aeseaes – Realiti (Grimes cover)
Bandits on the Run – Back to Black (Amy Winehouse cover)
‘The Best Ever’ series counts down our favorite covers of great artists.
I’ve been watching early episodes of Saturday Night Live recently. On the fifth episode ever – back when it bore the shorter title Saturday Night – the host was comedian Robert Klein. Two musical guests joined him: Loudon Wainwright III and ABBA.
Wainwright’s performance plays it straight, just him and his guitar on stage. With ABBA, though, the show undermines the Swedish quartet from the start. They have to perform “S.O.S.” on a sinking Titanic set, competing for screen time with Klein and some SNL writers pretending to drown in vintage dining-lounge attire. Even when the camera lands on ABBA, it waves and swoops to indicate they’re going down with the ship too.
The second performance, “Waterloo,” does them even dirtier. Before the first verse even ends, these words pop up on the screen: “Right now ABBA is lip-syncing. It’s not their fault. The tracks didn’t arrive from Sweden.” The band appears to have no idea they are being thus undermined, even as the audience titters. I’ve watched the entire first season now, and haven’t seen any other musical performer treated this way. (The individual videos sadly aren’t anywhere embeddable, but the full episode is on Hulu).
This SNL appearance neatly embodies the ABBA dichotomy. On the one hand, they were such huge stars that the show simply had to book them. On the other, they seemed so irredeemably uncool that the show felt obliged to mock them so it didn’t lose its cultural cachet. And forty-plus years on from that performance, we treat them the same way. We’ll sing and dance along to their songs – particularly after a drink or two – but only the most ardent poptimist would put ABBA anywhere but the “guilty pleasure” category.
True, the productions may be dated, and the outfits ridiculous, but at their core the songs are rock-solid. Songwriters Benny Andersson and Björn Ulvaeus, sometimes aided by band manager Stig Anderson, penned songs that still rise above the cheese-tacular performances. And there’s no better evidence than in the thousands of genre-spanning covers. Everyone from Richard Thompson to Portishead has covered these songs – and not with a wink and a nudge either, but honestly finding timeless lyrics and melodies beneath ABBA’s very of-its-time presentation.
Cher did it too, releasing her ABBA tribute album today to piggyback on the second Mamma Mia! movie’s success (commercial success, that is, as the reviews were not kind – a true ABBA divide, there). So in honor of that, we decided to pick out the best ABBA covers ever. No, none of Cher’s make the list. But thirty other artists do.
Arctic Monkeys got a lot of attention covering the Strokes last week (especially because on his new album, Alex Turner sings: “I just want to be one of the Strokes”). But I preferred their wonderfully sleazy “Lipstick Vogue” cover, played in honor of Costello as he recovered from cancer surgery. Turner’s a product of his influences; in addition to the Strokes and Elvis, he appears to have his Nick Cave snake slither down cold.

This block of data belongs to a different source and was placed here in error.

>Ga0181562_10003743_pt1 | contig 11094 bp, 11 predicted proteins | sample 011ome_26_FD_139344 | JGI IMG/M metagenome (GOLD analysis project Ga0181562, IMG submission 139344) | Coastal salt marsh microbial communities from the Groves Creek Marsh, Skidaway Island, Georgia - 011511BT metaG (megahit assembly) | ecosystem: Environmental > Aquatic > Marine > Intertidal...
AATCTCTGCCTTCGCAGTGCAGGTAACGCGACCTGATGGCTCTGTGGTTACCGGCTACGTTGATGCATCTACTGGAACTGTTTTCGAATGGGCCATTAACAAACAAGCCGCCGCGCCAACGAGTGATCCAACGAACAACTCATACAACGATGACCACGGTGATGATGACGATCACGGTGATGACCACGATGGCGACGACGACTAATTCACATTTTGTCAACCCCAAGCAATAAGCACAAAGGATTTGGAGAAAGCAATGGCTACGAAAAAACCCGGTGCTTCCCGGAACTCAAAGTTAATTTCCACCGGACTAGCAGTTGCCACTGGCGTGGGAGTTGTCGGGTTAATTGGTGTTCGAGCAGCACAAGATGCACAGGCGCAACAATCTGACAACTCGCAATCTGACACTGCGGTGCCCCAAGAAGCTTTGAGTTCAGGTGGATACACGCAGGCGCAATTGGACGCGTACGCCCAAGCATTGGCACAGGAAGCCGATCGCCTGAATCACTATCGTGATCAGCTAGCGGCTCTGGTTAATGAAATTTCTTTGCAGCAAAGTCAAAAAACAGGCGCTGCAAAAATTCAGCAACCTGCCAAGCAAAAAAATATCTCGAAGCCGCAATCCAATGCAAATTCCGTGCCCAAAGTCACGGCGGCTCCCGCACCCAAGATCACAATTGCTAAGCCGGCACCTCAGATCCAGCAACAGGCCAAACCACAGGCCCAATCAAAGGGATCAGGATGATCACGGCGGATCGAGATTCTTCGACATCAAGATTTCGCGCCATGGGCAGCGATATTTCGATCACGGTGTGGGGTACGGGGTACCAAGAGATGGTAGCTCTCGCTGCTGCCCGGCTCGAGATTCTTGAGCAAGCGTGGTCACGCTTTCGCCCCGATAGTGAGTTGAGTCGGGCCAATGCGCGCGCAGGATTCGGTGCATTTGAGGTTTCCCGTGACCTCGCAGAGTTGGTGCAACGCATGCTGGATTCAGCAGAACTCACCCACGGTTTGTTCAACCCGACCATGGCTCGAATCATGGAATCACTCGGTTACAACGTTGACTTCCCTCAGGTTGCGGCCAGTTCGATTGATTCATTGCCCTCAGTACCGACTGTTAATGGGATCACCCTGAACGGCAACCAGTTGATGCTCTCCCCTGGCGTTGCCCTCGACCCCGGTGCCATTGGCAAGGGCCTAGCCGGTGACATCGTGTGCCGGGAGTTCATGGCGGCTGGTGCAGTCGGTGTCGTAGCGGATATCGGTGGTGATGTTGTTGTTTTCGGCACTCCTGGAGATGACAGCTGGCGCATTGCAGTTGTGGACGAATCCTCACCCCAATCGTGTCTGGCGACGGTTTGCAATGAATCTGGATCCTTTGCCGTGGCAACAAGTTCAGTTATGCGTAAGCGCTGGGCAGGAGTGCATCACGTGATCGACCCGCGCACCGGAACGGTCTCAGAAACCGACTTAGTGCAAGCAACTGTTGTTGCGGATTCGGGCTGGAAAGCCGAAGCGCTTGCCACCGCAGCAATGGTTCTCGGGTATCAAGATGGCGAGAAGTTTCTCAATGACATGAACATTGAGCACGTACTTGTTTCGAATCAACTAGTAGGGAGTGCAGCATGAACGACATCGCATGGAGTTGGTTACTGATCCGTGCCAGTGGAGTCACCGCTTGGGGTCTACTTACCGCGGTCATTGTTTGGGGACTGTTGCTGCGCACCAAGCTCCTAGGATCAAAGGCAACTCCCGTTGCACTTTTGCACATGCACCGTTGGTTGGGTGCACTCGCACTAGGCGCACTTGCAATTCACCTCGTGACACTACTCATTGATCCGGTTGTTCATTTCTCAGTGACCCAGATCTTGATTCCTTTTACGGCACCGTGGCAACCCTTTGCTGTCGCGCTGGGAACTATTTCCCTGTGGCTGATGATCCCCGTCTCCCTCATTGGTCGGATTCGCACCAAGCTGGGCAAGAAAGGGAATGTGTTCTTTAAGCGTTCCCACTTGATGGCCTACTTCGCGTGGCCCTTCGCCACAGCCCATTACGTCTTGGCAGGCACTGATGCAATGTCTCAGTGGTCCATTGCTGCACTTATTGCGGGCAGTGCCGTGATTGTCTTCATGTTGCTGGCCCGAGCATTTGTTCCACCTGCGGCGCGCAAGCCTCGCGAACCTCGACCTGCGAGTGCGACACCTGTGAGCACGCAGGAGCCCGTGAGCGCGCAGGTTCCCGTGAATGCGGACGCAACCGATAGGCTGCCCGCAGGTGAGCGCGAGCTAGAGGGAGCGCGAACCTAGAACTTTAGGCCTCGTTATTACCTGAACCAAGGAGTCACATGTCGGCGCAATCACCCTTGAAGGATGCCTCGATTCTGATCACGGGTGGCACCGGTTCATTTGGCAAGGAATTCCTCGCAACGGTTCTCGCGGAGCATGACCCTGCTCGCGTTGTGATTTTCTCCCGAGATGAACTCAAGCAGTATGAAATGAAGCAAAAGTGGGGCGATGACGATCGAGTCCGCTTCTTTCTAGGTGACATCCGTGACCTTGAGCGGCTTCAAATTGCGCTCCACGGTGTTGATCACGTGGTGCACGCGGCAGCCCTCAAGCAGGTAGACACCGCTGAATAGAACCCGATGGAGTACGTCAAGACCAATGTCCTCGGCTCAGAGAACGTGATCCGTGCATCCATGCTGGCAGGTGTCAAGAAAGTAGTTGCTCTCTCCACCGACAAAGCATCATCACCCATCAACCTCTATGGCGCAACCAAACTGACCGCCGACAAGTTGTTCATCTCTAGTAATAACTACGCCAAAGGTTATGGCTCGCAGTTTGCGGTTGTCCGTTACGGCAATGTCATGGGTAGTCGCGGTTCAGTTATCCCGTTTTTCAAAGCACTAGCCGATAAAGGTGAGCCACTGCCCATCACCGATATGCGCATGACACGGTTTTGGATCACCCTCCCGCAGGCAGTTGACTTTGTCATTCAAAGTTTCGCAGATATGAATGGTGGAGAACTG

First Aid Kit’s own records have gotten progressively poppier in recent years, but their cover choices still stick with their winning formula: beautiful harmonies, an acoustic guitar, maybe a little subtle percussion – and did we mention the harmonies? We last heard them covering 20 different Leonard Cohen songs in a stunning tribute concert (oh, they did Lorde too for good measure), and now they’re back to tackle Kate Bush’s “Running Up That Hill.”
Lorde‘s “Green Light” ranked on many publications’ “Best Songs of 2017” lists (#3 on Pitchfork). Fittingly, it’s seen its fair share of covers, from Arcade Fire to All Time Low. But when Swedish duo First Aid Kit stopped by the BBC over the holiday break, they picked a (slightly) deeper cut from Lorde’s Melodrama: “Perfect Places.” If you’ve ever heard the harmonies of sisters Johanna and Klara Soderberg – the Everly Brothers meets Haim – you won’t be surprised by how gorgeously they transform the pop song into a lilting country waltz.
But let that be the amuse bouche to the real treat here. Last March, the pair led a massive Leonard Cohen tribute concert in Stockholm. We posted fan-shot videos at the time, but they didn’t do it justice. This fall, the full thing aired on Swedish television. It is, frankly, stunning. The sisters, a few friends, and a full orchestra and choir tackle twenty Cohen songs and poems, from classics like “Suzanne” to new songs like “You Want It Darker.” The arrangements are mesmerizing, making you hear afresh even a song you’ve heard a million times. I thought I never needed to hear another “Hallelujah” cover again. I was wrong (that one’s fronted by guest Annika Norlin). Even the poems – which in most tribute shows would be an afterthought – come across powerfully with the sisters’ voices raised to the ceiling. Their recitation of Leonard’s farewell letter to Marianne on her deathbed into “So Long, Marianne” will give you chills.
Leonard Cohen has been gone five months this week, but the tributes keep on coming. We’ve already heard new covers by – deep breath – Coldplay, Norah Jones, The Avett Brothers, Car Seat Headrest, Amanda Shires, Gov’t Mule, Okkervil River, Richard Thompson, Josh Ritter, and an all-star lineup. Plus, of course, we wrote our own massive covers tribute.
It’s hard to keep up. At Canada’s Juno Music Awards this week, Feist performed a beautiful trio cover of “Hey, That’s No Way to Say Goodbye” – though releasing one of his best-ever albums right before his death actually is a pretty good way to say goodbye. Watch the clip below, introduced by Canadian Prime Minister Justin Trudeau (Cohen was a pallbearer at Trudeau’s father’s funeral).